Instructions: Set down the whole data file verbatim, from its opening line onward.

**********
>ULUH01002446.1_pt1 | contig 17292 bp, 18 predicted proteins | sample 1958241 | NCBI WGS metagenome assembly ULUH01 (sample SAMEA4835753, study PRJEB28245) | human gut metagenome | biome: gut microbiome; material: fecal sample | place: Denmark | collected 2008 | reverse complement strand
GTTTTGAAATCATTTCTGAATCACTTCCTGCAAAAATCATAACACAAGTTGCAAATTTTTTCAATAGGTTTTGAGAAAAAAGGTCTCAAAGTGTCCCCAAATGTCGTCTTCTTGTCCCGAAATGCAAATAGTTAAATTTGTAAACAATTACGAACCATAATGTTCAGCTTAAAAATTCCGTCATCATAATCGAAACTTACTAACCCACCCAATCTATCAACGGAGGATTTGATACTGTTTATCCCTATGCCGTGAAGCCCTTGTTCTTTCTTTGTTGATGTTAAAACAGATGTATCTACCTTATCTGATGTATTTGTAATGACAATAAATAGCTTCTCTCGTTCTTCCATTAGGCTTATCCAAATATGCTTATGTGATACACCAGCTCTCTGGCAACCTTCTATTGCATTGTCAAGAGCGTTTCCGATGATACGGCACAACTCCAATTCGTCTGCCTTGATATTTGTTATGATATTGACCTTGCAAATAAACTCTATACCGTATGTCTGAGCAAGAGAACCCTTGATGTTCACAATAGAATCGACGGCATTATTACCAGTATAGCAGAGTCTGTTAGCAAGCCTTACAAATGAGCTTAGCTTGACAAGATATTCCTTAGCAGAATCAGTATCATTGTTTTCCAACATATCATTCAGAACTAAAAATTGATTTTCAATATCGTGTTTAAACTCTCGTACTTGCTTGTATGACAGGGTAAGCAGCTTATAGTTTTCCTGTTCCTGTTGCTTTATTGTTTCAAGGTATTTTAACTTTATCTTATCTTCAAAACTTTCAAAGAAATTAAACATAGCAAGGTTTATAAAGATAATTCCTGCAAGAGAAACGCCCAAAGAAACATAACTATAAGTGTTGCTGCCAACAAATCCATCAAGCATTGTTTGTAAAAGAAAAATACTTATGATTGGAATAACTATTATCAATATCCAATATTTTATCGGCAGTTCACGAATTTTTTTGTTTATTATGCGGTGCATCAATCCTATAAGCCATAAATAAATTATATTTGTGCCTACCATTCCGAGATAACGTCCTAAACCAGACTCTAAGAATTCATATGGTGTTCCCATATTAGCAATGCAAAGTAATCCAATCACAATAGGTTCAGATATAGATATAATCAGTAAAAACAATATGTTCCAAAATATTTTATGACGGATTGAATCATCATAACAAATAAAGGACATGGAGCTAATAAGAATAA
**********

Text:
>ULUH01002446.1_pt1 | contig 17292 bp, 18 predicted proteins | sample 1958241 | NCBI WGS metagenome assembly ULUH01 (sample SAMEA4835753, study PRJEB28245) | human gut metagenome | biome: gut microbiome; material: fecal sample | place: Denmark | collected 2008 | reverse complement strand
GTTTTGAAATCATTTCTGAATCACTTCCTGCAAAAATCATAACACAAGTTGCAAATTTTTTCAATAGGTTTTGAGAAAAAAGGTCTCAAAGTGTCCCCAAATGTCGTCTTCTTGTCCCGAAATGCAAATAGTTAAATTTGTAAACAATTACGAACCATAATGTTCAGCTTAAAAATTCCGTCATCATAATCGAAACTTACTAACCCACCCAATCTATCAACGGAGGATTTGATACTGTTTATCCCTATGCCGTGAAGCCCTTGTTCTTTCTTTGTTGATGTTAAAACAGATGTATCTACCTTATCTGATGTATTTGTAATGACAATAAATAGCTTCTCTCGTTCTTCCATTAGGCTTATCCAAATATGCTTATGTGATACACCAGCTCTCTGGCAACCTTCTATTGCATTGTCAAGAGCGTTTCCGATGATACGGCACAACTCCAATTCGTCTGCCTTGATATTTGTTATGATATTGACCTTGCAAATAAACTCTATACCGTATGTCTGAGCAAGAGAACCCTTGATGTTCACAATAGAATCGACGGCATTATTACCAGTATAGCAGAGTCTGTTAGCAAGCCTTACAAATGAGCTTAGCTTGACAAGATATTCCTTAGCAGAATCAGTATCATTGTTTTCCAACATATCATTCAGAACTAAAAATTGATTTTCAATATCGTGTTTAAACTCTCGTACTTGCTTGTATGACAGGGTAAGCAGCTTATAGTTTTCCTGTTCCTGTTGCTTTATTGTTTCAAGGTATTTTAACTTTATCTTATCTTCAAAACTTTCAAAGAAATTAAACATAGCAAGGTTTATAAAGATAATTCCTGCAAGAGAAACGCCCAAAGAAACATAACTATAAGTGTTGCTGCCAACAAATCCATCAAGCATTGTTTGTAAAAGAAAAATACTTATGATTGGAATAACTATTATCAATATCCAATATTTTATCGGCAGTTCACGAATTTTTTTGTTTATTATGCGGTGCATCAATCCTATAAGCCATAAATAAATTATATTTGTGCCTACCATTCCGAGATAACGTCCTAAACCAGACTCTAAGAATTCATATGGTGTTCCCATATTAGCAATGCAAAGTAATCCAATCACAATAGGTTCAGATATAGATATAATCAGTAAAAACAATATGTTCCAAAATATTTTATGACGGATTGAATCATCATAACAAATAAAGGACATGGAGCTAATAAGAATAA